I told my friend I was asexual. She completely misunderstands what it means and won't listen when I try to explain. She also just keeps saying things like "you wouldn't know you're asexual." And that hurts. Especially because she says it around people I am not out to. I'm not aromantic. I'm pretty sure I'll have sex. I just don't experience sexual attraction or have a high drive for sex. She won't listen to that part of me.
I also identify as asexual, and I absolutely love physical contact and cuddling. I'm the type of person that you would see wandering the city streets with a "free hugs" sign, willingly embracing strangers for fun. Aces are truly all over the spectrum on this topic.
I'm asexual and I consider myself like most sexual people when it comes to physical contact. I'm uncomfortable when it involves strangers, a little awkward when it's people who I know but not very well, no opinion when it's friends but I still avoid it, and completely okay when it's best friends. I don't go around initiating hugs or anything, but this is my feelings on personal contact, and I always assumed most people were like this. So not all asexuals are completely uncomfortable with it.
What that last anon said applies to me so much. Pretty much all physical contact makes me incredibly uncomfortable. Is was wondering if an aversion to physical contact is common among asexuals...?
It’s hard to say really if something is common among aces, since so little is known and we are all so varied. However I am sure there are plenty of aces out there who are not comfortable with physical contact, just as I am sure there are many who are fine with it or even crave it.
No matter how you feel you are bound to find someone who feels the same way :)
I hate to be touched. I hate hate hate it. Hugs feel like an intrusion on my personal space, kisses are gross, and I get insanely neurotic if I'm poked, patted, or prodded in any way. There are only two or three (four at most) people who are allowed to touch me, and that's because they have my trust. With those people, I just can't seem to get enough hugs. An honest hug from me is the ultimate sign of trust.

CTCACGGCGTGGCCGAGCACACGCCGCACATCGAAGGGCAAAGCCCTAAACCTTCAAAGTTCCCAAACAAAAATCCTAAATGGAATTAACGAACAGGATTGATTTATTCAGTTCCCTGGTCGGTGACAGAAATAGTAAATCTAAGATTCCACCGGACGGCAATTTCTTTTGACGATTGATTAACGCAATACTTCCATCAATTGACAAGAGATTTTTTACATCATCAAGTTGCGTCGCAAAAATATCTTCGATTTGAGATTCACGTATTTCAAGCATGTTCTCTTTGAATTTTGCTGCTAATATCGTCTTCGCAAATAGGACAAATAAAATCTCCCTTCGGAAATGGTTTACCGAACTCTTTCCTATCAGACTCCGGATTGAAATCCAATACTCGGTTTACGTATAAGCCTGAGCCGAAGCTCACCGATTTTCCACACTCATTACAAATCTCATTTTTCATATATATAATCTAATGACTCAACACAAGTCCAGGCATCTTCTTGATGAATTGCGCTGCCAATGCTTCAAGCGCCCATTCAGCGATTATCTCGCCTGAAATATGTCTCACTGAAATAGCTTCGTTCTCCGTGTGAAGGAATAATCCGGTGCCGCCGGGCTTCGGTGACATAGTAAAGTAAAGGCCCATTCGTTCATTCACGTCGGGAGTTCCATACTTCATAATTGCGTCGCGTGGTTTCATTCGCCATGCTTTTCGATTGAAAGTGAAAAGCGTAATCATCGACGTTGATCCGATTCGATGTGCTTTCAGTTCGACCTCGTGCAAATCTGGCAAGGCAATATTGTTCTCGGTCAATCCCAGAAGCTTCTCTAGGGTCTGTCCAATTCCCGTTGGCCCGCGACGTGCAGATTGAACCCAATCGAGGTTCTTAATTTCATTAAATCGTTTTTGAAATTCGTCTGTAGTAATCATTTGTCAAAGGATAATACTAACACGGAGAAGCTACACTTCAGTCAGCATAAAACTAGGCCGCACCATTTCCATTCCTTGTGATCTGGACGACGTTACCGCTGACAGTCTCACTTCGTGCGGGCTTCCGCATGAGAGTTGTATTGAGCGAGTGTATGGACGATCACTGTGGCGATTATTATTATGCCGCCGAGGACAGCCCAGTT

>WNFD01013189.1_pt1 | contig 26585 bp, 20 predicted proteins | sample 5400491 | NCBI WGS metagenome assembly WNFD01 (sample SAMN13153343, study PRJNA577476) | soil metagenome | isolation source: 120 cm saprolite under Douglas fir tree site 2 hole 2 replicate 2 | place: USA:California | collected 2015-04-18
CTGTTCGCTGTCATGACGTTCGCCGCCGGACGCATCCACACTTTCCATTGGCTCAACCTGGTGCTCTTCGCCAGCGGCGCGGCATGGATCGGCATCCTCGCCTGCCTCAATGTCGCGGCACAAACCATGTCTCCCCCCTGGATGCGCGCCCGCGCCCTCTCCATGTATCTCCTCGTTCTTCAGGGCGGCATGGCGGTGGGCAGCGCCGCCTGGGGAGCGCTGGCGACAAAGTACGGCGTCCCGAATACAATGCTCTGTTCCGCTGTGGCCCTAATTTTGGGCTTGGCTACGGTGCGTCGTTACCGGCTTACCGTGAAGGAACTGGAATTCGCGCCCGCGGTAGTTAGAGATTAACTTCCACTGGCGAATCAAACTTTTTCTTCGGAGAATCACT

My sexual best friend (whose engaged) and I have this inside joke where we call each other “mind lovers”. She’s one of the only people not to make negative comments about my asexuality. She gives me hope. :]
I’m an asexual in college. My best friend from high school — who also happens to be my long-term ex-girlfriend — came for a short visit and stayed in my apartment. Whilst there, she “lost her virginity,” so to speak, to my roommate. I don’t put much stock in the notion of virginity, but I’m glad she took this rare absence from her family home to explore her sexuality. And yet this was also an awkward reminder of the differences between the way I and most people experience relationships. I feel like an outsider all the time, and being asexual is definitely a part of that. Still, I can’t imagine being any other way….
Today I told my friend that I'm asexual, and she told me I should try having sex because it's something everyone should experience and that I should just try it, because I might like it. How am I supposed to even consider telling other people if this is the reception I'll get? I don't want to have sex, and I don't want my best friends doubting something so definite about myself. I don't want to tell anyone anymore, and yet I still want to tell everyone.
(Just want to tell the person who runs this blog that I love it. One day I'll tell my friends that I'm ace and I'll be able to reblog more. Until then I felt the need to anon message you. Thanks for running such a lovely blog!)
Thank you for your lovely message, I’m glad you like the blog.